How to Create a Directory from the Command Line in Linux

How to Create a Directory from the Command Line in Linux

If you’re going to spend much time at the command line, it’s essential that you know how to create directories and subdirectories on Linux (and other operating systems). But don’t worry—it’s not as hard as it seems. With just a few simple commands, you can be on your way to creating directories in no time at all!

cd /

The first step is to open up a terminal. You can do this by pressing Ctrl+Alt+T on your keyboard. Once the terminal is open, you’ll need to change directories to the root directory. You can do this by typing cd / into the terminal and pressing Enter. Now that you’re in the root directory, you can type mkdir folder_name to create a new folder with the name of folder_name. It’s not necessary to add the ending period if you don’t want to; just typing mkdir will be enough. Remember to include the quotes if you want it to take effect immediately without confirmation. For example, mkdir test.

One thing to keep in mind is that only certain characters are allowed when naming folders. Spaces are not allowed, but periods are. Another important thing is that folders cannot have the same name as any of its parent folders, so be careful when choosing names for your folders!

 

mkdir directoryname

You can create a directory from the command line in Linux using the mkdir command. The mkdir command takes a single argument, which is the name of the directory you want to create. To get started, open up your terminal and type:

If you are running Ubuntu or another Debian-based distribution, your default root directory will be /home/username/. For example:

If you are running Fedora or another Red Hat-based distribution, your default root directory will be /root/. For example:

In this case we are running Fedora so our root directory is /root/. As before we will run the following command

Now if we list out our directories with ls -a we should see that there is now a new one called mydirectory. Congratulations! You have just created a directory on the command line.

 

cd into your new directory

cd is the command to change directories. In order to make a new directory, we can use the mkdir command. Let’s say we want to make a directory called mydirectory. We would type the following into our command line: mkdir mydirectory This will create an empty directory with the name of mydirectory. To add files to this directory and make it readable by other users on your system, you must give ownership of the files you add to it. The chown command (short for change owner) will let you do that: chown username mydirectory Change the username argument to match yours and enter the directory’s path for mydirectory.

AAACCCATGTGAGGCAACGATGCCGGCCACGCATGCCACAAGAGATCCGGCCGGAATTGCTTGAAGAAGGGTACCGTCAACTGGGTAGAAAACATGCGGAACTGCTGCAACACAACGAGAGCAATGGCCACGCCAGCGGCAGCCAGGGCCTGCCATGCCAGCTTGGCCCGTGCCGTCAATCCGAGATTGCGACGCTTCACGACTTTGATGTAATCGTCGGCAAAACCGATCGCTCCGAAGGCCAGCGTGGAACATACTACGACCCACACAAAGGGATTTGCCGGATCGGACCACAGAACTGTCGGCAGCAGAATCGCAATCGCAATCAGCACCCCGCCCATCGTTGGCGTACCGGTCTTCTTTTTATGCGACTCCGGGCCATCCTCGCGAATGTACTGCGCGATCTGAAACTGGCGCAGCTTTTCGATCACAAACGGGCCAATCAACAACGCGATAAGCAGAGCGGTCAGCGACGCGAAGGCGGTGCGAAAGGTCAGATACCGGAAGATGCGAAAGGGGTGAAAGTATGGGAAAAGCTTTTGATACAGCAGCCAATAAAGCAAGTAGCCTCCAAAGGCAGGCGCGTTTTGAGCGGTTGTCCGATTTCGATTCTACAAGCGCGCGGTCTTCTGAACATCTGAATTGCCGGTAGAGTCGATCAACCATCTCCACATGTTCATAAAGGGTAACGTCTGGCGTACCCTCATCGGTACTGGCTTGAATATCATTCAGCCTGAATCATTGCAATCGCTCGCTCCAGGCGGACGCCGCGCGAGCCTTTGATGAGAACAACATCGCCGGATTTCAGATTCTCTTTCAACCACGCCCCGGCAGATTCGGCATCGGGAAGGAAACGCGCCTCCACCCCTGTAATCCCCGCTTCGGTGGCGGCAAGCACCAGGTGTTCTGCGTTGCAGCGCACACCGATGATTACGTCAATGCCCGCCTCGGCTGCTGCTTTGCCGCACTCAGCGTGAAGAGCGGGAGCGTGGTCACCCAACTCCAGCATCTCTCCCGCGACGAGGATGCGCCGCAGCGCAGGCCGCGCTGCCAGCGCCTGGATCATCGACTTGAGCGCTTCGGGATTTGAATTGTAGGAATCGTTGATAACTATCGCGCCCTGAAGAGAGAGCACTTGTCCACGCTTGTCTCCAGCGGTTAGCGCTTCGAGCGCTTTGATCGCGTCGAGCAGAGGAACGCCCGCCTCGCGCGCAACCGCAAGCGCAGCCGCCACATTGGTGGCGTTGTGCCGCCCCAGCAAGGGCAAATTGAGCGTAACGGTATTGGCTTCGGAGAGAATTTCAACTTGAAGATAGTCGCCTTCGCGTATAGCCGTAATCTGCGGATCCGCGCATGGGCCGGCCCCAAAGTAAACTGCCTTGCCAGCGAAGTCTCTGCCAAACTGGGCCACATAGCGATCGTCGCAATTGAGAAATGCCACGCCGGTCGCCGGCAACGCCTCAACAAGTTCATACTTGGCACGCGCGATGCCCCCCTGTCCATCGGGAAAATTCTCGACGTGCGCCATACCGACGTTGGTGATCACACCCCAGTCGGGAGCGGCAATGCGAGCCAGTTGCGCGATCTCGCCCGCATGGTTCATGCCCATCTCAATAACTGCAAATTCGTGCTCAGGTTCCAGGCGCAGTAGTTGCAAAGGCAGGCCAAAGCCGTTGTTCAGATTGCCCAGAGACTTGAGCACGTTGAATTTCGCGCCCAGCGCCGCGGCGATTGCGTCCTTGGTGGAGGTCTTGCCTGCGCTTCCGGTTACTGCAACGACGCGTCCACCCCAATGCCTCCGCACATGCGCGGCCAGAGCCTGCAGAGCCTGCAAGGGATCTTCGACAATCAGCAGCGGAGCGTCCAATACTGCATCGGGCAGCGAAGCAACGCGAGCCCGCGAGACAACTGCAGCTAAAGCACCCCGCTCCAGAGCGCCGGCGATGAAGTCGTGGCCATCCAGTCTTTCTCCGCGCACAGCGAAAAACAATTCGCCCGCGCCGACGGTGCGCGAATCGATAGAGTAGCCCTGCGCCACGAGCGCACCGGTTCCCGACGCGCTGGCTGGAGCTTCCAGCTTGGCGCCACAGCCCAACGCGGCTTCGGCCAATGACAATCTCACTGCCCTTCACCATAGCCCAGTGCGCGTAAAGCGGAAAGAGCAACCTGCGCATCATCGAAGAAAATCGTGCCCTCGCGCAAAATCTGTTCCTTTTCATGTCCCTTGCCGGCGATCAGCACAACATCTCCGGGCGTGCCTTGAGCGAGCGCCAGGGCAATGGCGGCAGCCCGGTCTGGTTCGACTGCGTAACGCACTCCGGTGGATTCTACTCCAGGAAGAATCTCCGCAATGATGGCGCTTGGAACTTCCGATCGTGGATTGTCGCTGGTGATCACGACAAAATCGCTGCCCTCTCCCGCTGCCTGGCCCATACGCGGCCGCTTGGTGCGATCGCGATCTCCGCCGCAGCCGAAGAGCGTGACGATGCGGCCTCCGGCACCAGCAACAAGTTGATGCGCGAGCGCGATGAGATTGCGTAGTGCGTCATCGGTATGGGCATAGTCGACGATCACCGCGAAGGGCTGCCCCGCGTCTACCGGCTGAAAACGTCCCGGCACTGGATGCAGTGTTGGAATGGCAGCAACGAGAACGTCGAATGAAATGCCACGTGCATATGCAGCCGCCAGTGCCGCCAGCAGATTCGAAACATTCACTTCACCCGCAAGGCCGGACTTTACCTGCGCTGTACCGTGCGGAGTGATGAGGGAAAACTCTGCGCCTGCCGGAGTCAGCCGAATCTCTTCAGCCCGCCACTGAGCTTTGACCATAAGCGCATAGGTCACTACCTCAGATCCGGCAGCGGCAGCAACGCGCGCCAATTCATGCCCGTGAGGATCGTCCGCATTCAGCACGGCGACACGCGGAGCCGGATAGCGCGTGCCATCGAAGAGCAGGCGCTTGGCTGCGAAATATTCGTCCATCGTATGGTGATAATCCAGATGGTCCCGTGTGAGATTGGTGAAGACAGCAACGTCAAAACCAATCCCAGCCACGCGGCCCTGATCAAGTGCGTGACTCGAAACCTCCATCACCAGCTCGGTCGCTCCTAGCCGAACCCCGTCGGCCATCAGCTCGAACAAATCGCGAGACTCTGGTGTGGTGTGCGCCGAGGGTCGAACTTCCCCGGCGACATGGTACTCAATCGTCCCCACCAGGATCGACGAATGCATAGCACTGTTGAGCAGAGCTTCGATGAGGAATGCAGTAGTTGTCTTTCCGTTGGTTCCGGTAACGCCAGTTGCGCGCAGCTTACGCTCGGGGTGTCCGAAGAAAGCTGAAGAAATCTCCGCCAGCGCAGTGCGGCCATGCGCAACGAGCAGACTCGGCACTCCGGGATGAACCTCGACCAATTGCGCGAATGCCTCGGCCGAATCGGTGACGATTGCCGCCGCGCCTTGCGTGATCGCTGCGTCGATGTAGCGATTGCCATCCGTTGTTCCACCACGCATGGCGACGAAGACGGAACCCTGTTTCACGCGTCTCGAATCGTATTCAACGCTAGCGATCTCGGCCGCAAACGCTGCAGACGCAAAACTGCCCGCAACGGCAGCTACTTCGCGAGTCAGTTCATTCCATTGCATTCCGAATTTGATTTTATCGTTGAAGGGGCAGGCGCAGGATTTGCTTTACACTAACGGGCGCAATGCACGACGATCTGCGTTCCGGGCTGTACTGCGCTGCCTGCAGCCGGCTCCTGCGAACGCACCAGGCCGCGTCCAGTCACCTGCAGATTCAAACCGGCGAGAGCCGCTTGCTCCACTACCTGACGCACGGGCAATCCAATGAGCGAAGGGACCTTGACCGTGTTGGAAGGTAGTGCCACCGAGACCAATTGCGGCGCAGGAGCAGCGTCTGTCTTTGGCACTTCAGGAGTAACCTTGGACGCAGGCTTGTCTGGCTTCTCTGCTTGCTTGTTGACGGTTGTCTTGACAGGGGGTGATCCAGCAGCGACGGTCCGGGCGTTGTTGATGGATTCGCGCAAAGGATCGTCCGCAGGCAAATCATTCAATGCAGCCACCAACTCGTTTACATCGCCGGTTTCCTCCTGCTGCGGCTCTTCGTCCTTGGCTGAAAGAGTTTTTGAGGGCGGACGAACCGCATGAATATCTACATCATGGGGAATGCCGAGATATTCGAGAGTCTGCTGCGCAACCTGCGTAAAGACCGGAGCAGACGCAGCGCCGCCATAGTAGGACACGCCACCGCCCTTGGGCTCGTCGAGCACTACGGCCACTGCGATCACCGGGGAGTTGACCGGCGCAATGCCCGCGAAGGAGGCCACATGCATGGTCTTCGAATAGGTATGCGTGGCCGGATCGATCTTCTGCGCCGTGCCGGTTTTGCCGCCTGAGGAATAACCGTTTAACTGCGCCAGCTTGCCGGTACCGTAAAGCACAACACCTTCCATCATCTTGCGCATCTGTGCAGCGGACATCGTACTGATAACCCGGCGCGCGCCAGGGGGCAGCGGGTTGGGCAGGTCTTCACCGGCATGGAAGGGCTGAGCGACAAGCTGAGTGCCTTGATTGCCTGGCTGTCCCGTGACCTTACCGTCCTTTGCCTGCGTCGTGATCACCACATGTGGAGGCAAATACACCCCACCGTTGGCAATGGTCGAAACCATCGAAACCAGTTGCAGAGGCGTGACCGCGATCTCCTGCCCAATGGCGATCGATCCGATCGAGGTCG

To remove the new directory, execute rm -rf with the path as well.

If there are subdirectories in your current location or destination, you may have to add -r (for recursive) if using rm or rmdir instead of just rm. To delete directories without confirmation, simply use the -f option at the end of rm or

rmdir. To create a directory, you can use either mkdir or mkdirs. A difference between the two is that when making multiple directories, mkdirs will not overwrite existing directories unless the user requests it. When deleting these same sets of directories with rm -rf, however, only one prompt appears.

 

ls -a

Listing all of the files in a directory can be done using the ls command. The -a option tells ls to show all files, even hidden ones. If you just want to see a list of directories, use ls -d. For more information on ls, consult the man pages or type man ls at the command line. To create a new directory, we will use mkdir with the name of the new folder we would like to create as an argument. So, if I wanted to create a new folder called lunch I would enter mkdir lunch and press enter. To change into this newly created directory, I could do cd lunch.

 

When working with multiple directories it is important to know how to navigate back up the hierarchy tree so that you don’t get lost. To go up one level (to your home directory), use cd … To go back two levels up (into your home directory), use cd ../..

The other way is to have a shortcut for navigating back up one level when you are inside any subdirectory by using cd . As long as you’re still on the same hard drive, you should find yourself back in your home directory.

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